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The LONGEST TOTAL LUNAR ECLIPSE VISIBLE TO SRI LANKA – 27th JULY 2018

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(The next similar total lunar eclipse visible to us will be on 07th September, 2025)

The longest total lunar eclipse of the 21st century will be visible to Sri Lanka on 27th July 2018 starting from 10:44 pm onwards. A lunar eclipse occurs when the moon passes through the shadow of the Earth. Being an extended light source the Sun casts the shadow of the earth onto earth’s atmosphere and onto the space with two parts, namely Umbra and Penumbra. A total lunar eclipse occurs when the entire moon passes through the Earth’s umbra. A partial lunar eclipse happens when a portion of the moon traverses the umbra. A penumbral lunar eclipse occurs when the Moon passes through Earth’s penumbra.

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The orbit of the moon around the earth is an eclipse and when the moon is near the apogee, the farthest point of its orbit from the earth, the speed of the moon is the slowest.  During 27th July, 2018 eclipse the moon will be very close to apogee. Therefore, moon will take long duration to travel through the earth shadow and make this eclipse the longest in the century.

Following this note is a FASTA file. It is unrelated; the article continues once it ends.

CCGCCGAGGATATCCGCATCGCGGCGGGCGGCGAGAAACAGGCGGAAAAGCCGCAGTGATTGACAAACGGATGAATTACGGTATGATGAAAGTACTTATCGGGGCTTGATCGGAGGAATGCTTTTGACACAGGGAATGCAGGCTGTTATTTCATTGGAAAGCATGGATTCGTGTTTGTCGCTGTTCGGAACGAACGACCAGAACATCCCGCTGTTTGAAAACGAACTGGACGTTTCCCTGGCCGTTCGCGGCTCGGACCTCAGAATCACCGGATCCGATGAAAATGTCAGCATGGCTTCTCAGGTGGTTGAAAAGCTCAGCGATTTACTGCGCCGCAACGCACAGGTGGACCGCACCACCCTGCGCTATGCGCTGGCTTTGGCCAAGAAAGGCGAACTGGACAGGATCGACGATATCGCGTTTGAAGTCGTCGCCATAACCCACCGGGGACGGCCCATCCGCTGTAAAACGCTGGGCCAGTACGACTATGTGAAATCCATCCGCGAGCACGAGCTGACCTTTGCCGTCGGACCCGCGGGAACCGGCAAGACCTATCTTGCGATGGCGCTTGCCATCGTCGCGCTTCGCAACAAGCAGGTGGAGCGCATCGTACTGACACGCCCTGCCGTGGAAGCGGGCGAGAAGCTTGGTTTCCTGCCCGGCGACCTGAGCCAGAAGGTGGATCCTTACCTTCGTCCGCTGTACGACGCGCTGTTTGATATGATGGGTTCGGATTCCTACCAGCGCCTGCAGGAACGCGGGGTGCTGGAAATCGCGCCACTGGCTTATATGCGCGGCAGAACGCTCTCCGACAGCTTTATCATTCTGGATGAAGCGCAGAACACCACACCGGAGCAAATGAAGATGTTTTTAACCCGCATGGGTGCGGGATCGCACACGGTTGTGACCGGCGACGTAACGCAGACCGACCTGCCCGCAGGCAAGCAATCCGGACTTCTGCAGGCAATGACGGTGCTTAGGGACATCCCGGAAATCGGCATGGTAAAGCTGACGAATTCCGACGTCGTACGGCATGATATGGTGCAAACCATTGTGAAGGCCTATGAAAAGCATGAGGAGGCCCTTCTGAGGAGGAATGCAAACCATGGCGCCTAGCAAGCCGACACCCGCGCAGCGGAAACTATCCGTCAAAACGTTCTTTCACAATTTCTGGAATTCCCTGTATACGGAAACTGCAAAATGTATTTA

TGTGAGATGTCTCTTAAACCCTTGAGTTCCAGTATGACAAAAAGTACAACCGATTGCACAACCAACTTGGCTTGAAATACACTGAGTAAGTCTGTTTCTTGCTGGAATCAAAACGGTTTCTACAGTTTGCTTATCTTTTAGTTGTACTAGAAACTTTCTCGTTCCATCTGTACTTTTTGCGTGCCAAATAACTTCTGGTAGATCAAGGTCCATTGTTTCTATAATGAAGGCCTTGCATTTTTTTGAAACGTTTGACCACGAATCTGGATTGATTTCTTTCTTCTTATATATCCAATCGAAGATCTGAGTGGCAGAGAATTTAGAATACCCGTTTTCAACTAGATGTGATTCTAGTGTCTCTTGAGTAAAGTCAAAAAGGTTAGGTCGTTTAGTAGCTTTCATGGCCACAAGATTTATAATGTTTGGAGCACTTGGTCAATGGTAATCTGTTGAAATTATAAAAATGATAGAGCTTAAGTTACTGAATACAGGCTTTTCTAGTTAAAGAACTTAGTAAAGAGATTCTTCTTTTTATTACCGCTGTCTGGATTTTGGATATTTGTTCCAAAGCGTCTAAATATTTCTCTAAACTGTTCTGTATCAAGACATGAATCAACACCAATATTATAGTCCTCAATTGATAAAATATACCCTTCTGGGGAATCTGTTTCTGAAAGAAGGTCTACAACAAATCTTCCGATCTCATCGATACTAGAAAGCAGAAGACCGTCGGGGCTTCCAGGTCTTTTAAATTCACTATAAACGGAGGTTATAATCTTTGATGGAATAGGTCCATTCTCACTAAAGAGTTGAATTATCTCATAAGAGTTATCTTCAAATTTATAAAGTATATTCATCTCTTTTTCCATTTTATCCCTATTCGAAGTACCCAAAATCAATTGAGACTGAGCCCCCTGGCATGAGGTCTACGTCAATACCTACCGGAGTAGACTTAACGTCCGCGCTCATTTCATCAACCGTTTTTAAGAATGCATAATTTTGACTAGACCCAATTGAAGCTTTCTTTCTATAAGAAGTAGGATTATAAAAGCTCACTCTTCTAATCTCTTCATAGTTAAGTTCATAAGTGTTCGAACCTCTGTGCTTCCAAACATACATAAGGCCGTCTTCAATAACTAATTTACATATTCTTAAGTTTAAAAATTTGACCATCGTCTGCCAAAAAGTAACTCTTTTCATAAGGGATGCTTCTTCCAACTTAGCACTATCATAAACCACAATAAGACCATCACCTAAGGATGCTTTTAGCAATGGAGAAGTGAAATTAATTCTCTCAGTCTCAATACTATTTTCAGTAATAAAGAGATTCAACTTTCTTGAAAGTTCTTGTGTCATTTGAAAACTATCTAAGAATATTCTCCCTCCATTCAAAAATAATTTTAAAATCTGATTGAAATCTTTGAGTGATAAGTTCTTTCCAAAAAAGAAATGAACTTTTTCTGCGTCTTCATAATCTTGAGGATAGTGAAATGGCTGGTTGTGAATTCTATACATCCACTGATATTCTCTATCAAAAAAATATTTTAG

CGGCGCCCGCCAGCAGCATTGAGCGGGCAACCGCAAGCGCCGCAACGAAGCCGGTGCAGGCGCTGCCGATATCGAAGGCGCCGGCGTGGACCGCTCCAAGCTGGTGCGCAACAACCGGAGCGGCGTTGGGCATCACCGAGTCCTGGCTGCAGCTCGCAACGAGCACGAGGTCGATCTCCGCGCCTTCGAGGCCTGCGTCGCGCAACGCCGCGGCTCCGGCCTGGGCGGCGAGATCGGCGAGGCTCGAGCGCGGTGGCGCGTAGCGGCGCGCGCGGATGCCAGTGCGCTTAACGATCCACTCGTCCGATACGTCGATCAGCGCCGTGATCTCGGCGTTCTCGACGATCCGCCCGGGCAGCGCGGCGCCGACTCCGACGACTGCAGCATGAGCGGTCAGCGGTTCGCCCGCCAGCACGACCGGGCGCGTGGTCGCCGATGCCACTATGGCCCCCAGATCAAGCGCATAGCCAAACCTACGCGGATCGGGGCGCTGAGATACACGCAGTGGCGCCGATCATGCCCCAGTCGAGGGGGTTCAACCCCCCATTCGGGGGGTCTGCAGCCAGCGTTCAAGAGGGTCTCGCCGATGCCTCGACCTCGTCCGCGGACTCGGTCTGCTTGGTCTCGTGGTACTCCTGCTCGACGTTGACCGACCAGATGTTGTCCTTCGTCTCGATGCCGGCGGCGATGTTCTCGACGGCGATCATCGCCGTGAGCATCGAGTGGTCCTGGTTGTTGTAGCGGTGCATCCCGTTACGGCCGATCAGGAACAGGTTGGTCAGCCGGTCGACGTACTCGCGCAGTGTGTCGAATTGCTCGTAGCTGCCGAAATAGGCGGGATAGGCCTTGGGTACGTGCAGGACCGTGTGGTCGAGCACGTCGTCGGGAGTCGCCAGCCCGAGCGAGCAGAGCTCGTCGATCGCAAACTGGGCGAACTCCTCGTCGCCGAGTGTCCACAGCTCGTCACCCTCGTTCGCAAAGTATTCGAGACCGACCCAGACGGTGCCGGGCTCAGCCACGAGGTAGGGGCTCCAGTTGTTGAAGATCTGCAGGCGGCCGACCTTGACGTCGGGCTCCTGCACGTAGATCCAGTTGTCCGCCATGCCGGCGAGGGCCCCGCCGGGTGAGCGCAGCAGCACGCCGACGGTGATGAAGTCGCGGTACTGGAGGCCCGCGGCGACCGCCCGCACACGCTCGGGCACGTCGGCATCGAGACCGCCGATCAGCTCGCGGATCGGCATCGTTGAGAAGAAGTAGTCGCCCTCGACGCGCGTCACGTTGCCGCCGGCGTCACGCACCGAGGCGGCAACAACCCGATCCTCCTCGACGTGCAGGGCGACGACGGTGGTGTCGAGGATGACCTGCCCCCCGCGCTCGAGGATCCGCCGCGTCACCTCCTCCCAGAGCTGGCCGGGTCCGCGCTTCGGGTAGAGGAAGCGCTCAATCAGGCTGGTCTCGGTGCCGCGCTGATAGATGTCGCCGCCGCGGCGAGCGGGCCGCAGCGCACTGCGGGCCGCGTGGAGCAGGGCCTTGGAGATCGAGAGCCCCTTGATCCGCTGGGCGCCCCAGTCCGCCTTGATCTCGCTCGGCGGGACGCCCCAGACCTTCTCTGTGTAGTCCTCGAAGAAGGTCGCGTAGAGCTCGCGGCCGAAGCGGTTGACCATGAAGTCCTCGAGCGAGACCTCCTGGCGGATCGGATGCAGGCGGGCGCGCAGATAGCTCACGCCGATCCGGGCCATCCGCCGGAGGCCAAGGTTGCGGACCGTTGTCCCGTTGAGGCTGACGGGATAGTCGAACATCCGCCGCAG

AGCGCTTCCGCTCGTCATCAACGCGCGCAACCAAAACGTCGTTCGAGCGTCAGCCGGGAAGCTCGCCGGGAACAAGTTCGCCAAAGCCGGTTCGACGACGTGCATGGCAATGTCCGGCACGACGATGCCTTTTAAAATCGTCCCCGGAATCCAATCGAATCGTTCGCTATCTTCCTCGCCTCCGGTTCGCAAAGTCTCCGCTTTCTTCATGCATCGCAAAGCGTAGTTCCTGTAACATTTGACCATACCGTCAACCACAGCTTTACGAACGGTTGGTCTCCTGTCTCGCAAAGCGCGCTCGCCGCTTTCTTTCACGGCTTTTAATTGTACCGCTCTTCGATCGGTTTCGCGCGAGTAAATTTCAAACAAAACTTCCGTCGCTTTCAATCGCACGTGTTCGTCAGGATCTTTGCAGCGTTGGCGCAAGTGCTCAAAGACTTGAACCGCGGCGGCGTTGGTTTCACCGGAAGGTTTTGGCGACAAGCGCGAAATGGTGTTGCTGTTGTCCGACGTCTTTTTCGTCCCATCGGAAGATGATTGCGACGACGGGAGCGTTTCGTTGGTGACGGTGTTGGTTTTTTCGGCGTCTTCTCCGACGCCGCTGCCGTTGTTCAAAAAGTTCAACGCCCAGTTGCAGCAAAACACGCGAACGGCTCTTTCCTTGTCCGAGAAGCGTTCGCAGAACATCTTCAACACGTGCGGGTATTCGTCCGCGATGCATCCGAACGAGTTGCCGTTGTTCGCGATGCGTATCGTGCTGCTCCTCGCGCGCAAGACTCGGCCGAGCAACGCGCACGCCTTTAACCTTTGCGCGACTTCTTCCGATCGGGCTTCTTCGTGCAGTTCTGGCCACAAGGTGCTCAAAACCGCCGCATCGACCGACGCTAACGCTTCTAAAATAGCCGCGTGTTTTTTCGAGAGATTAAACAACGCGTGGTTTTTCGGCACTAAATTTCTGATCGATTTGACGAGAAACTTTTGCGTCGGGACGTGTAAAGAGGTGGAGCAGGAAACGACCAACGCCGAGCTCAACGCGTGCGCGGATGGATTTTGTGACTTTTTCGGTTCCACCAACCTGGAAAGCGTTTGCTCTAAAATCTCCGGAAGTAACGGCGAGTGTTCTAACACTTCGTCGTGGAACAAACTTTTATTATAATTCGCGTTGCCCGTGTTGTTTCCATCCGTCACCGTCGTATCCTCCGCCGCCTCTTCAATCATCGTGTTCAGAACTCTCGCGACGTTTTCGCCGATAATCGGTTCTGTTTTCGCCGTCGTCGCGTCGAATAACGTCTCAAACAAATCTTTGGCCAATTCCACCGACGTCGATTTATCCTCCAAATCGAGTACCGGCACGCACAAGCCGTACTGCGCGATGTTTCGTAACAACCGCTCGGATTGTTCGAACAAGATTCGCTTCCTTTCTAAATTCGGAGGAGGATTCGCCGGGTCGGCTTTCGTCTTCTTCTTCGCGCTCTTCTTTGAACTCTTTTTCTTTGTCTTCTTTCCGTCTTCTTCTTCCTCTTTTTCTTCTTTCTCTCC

The totality of the eclipse will last for 1 hour and 43 minutes, take 03 hours and 54 minutes for umbral eclipse and 06 hours and 13 minutes for penumbral eclipse.

Timings of the eclipse for Sri Lanka
P1 = 22: 44:49
U1 = 23:54:27
U2 = 01:00:15
Greatest = 01:52:54
U3 = 02:43:12
U4 = 03:49:00
P4 = 04:58:37
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clipse Durations
Penumbral = 06h13m48s
Umbra l =03h54m32s
Totality =01h42m57s

 

Brightness and Color of Total Lunar Eclipses

The brightness and the color of a total lunar eclipse vary a lot from eclipse to eclipse depending on the amount of dust, water and other particles present in the earth atmosphere, during the time of the eclipse. These constituents reduce the amount of sunlight and filter out some colors in the sun light going in to the shadow of the earth. This makes a total lunar eclipse appearing in different brightness (nearly invisible) and colors such as hues of orange, through deep red, dark brown or dark grey.

The following scheme introduced by a French astronomer Andre-Louis Danjon, is used to determine the brightness of a total lunar eclipse.

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One can assign a ‘L’ value to a lunar eclipse observing its totality by naked eye or a small telescope.

Why not capture this spectacular lunar eclipse on your camera!